How fast power systems kickstart economic growth in low-infrastructure regions
Quick economic development requires energy – real fast. This is a challenge, especially where roads and heavy equipment are missing. The solution: Fast power solutions that can be ramped up quickly even under adverse conditions.
By Justus Krüger
It’s a chicken and egg situation. What needs to come first for industrialization to take place – the power plant, or the type of settlement that makes a power plant necessary? Where the pace of development is relatively slow, infrastructure can evolve to meet the rising demand gradually. But in many countries, the situation is completely different. Development is so rapid that slow growth of infrastructure is not an option.
The solution to this challenge is fast power: Delivering energy production with maximum speed and versatility to regions that need power, not in a few years, but now.
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The Southeast Asian islands
A typical case is Southeast Asia, in particular, the Indonesian archipelago. The benefit is obvious: While many of the islands lie far from the main centers of economic and infrastructural development, they should still benefit from that growth. Fast power is especially straightforward to use in a maritime environment – the next port is never far away; thus, in a destination that still lacks developed infrastructure, transportation is generally easier to manage than in areas that are far from the coast.
The same applies to the supply of liquid gas. The oil and gas companies involved are working on developing an infrastructure based on distribution tanker fleets. This means that liquefied natural gas (LNG) is transferred from a large liquefaction plant to smaller distribution vessels, so that the islands only require a relatively small onshore distribution structure. The maritime surroundings and the favorable development in terms of LNG supply make fast power particularly suited to Southeast Asia, as do the region’s economic drive and administrative stability.
Gas turbines for flexible use cases
Access to LNG is not mandatory, though. The key components for fast power plants are gas turbines that are fuel flexible and work with gaseous as well as with liquid fuels. This is important because fuels such as gas or LNG are not always available at the places where fast power is used – this includes remote areas in particular need of fast access to more electricity.
Siemens is a leading provider of such solutions. Case in point: The gas turbine is integrated into a mobile unit that can be installed and commissioned in less than two weeks and can begin generating electricity immediately. With an electrical output of up to 44 megawatts, the aeroderivative gas turbine delivers more power and higher efficiency than any other mobile gas turbine.
The whole distance
Since mobility is key to fast power, the plants in questions are designed to have a high energy density. That means that their size is small and their weight is low in relation to their capacity, which facilitates transport.
This is important because heavy construction equipment is often lacking at the destined location. For this reason, fast power is designed for precisely those regions that do not yet have highly developed infrastructure; and this goes not just for energy but also for transport routes and the availability of machinery. Depending on the use case and the conditions on site, plants of different performance classes are required to meet this challenge – from a capacity of 66 megawatts down to smaller modules with lower megawatt capacity. Thus, fast power can reach places that are inaccessible for larger-capacity mobile plants.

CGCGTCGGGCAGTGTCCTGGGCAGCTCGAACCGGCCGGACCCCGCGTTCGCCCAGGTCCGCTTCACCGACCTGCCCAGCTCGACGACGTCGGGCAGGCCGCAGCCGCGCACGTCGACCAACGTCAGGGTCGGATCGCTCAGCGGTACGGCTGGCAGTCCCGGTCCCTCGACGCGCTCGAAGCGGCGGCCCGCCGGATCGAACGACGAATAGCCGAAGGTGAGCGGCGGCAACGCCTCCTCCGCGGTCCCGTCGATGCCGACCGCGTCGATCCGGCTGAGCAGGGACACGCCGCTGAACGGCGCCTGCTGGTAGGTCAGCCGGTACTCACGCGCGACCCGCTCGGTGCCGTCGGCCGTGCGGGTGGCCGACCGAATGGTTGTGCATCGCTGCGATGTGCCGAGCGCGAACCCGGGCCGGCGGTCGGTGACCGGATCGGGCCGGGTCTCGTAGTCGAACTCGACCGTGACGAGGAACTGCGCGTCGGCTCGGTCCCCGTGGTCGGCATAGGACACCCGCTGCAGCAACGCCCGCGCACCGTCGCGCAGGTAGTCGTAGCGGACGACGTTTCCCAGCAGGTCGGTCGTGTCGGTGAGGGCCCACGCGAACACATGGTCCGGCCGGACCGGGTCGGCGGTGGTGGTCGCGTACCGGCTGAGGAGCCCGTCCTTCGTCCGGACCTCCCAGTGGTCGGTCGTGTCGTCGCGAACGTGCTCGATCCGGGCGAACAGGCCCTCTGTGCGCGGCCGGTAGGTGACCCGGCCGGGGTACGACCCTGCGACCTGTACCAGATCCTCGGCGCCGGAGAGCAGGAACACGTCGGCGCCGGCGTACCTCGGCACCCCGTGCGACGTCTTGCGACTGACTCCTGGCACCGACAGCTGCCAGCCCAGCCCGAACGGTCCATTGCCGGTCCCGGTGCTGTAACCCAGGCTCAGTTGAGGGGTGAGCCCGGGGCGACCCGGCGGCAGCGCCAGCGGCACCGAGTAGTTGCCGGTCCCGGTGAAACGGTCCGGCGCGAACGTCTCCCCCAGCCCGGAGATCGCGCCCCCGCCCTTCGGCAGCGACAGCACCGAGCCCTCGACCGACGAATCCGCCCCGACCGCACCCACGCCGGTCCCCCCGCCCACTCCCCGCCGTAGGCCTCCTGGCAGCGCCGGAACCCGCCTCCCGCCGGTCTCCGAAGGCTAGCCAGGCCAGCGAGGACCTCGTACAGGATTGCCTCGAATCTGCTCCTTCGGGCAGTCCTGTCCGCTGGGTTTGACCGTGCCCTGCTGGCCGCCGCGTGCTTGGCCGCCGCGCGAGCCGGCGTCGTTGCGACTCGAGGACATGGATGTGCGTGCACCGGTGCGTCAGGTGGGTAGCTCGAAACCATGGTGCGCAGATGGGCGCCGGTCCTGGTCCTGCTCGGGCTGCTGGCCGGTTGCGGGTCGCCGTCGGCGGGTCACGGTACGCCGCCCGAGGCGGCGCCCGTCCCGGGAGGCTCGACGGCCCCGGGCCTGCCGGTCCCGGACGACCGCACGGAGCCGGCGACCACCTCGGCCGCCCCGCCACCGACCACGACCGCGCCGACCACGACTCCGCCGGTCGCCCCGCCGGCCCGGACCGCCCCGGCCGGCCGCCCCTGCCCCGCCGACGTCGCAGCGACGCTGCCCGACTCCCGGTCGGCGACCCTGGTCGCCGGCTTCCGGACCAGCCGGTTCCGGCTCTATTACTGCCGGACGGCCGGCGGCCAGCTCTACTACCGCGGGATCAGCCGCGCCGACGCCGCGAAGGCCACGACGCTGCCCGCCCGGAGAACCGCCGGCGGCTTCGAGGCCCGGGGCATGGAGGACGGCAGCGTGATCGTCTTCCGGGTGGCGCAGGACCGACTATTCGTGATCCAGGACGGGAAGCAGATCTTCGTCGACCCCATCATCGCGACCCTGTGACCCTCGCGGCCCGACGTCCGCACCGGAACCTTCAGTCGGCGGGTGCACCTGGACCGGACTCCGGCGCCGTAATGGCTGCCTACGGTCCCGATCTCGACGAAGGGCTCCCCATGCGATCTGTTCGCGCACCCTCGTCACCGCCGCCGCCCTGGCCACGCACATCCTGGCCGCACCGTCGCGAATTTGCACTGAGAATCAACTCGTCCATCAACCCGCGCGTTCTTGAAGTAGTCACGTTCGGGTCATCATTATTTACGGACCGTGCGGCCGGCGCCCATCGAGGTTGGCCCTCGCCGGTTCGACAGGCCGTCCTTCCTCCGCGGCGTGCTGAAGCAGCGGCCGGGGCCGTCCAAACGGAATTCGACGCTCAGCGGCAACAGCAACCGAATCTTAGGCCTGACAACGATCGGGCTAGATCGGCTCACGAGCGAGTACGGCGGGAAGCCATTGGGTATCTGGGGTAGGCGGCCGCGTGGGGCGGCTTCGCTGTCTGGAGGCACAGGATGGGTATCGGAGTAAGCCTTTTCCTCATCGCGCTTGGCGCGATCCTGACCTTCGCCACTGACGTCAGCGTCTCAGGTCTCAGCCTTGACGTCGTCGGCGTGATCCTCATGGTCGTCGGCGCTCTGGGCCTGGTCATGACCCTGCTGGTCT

Tried and tested reliability
The reliability of the machinery is of course always important, but in the case of fast power, its low susceptibility to malfunction is especially important – the purpose, after all, is to generate energy in remote, hard-to-reach places. The mobile power plant turbines are a tried-and-tested technology and their reliability and durability have been proven. At Siemens, for example, the design leverages the know-how and experience gained from millions of operating hours accumulated in flight, industrial and marine service.
The standardization and modular design of fast power packages enable rapid deployment and installation. Each unit is fully assembled and tested at the factory in order to verify operation and performance and minimize the scope of commissioning work needed on site.
Support for renewables
Fast power modules are also well suited to play an important role in the increased production of electricity from renewable sources. The availability of wind and solar energy is inevitably subject to fluctuations. These generally need to be offset from other sources to ensure a stable grid.
The more renewable power there is in the grid, the more minor adjustments are needed, for instance, when there is no wind or if a cloud covers the sun. Fast power gas turbines are particularly suitable here, since they start up very quickly and can respond immediately to fluctuations in the peak loads and provide rapid increases or decreases in generation.
Quick on its feet
The agility of fast power does not end with delivery and installation. If the plants at the original location are no longer in use, there is no reason why they cannot be moved away and used elsewhere instead. This is what they are designed for – it is called fast power, after all.
Justus Krüger, freelance journalist based in Hong Kong.
Combined picture credits: Patricia Trancynski, independent Medien Design
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